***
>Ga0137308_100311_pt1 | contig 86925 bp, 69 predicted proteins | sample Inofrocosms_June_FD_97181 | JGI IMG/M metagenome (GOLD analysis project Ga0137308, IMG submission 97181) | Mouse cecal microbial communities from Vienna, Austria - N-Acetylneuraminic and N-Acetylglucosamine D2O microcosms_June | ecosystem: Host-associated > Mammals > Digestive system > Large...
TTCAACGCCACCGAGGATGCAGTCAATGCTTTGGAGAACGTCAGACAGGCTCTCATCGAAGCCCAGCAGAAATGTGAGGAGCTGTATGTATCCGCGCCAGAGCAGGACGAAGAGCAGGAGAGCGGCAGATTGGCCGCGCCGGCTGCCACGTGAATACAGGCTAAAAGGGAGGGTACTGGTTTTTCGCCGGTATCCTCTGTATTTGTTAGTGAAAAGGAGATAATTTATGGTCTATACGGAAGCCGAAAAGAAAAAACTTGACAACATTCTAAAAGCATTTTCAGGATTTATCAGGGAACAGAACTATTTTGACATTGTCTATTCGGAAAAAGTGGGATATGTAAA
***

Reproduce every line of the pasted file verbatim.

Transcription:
>Ga0137308_100311_pt1 | contig 86925 bp, 69 predicted proteins | sample Inofrocosms_June_FD_97181 | JGI IMG/M metagenome (GOLD analysis project Ga0137308, IMG submission 97181) | Mouse cecal microbial communities from Vienna, Austria - N-Acetylneuraminic and N-Acetylglucosamine D2O microcosms_June | ecosystem: Host-associated > Mammals > Digestive system > Large...
TTCAACGCCACCGAGGATGCAGTCAATGCTTTGGAGAACGTCAGACAGGCTCTCATCGAAGCCCAGCAGAAATGTGAGGAGCTGTATGTATCCGCGCCAGAGCAGGACGAAGAGCAGGAGAGCGGCAGATTGGCCGCGCCGGCTGCCACGTGAATACAGGCTAAAAGGGAGGGTACTGGTTTTTCGCCGGTATCCTCTGTATTTGTTAGTGAAAAGGAGATAATTTATGGTCTATACGGAAGCCGAAAAGAAAAAACTTGACAACATTCTAAAAGCATTTTCAGGATTTATCAGGGAACAGAACTATTTTGACATTGTCTATTCGGAAAAAGTGGGATATGTAAA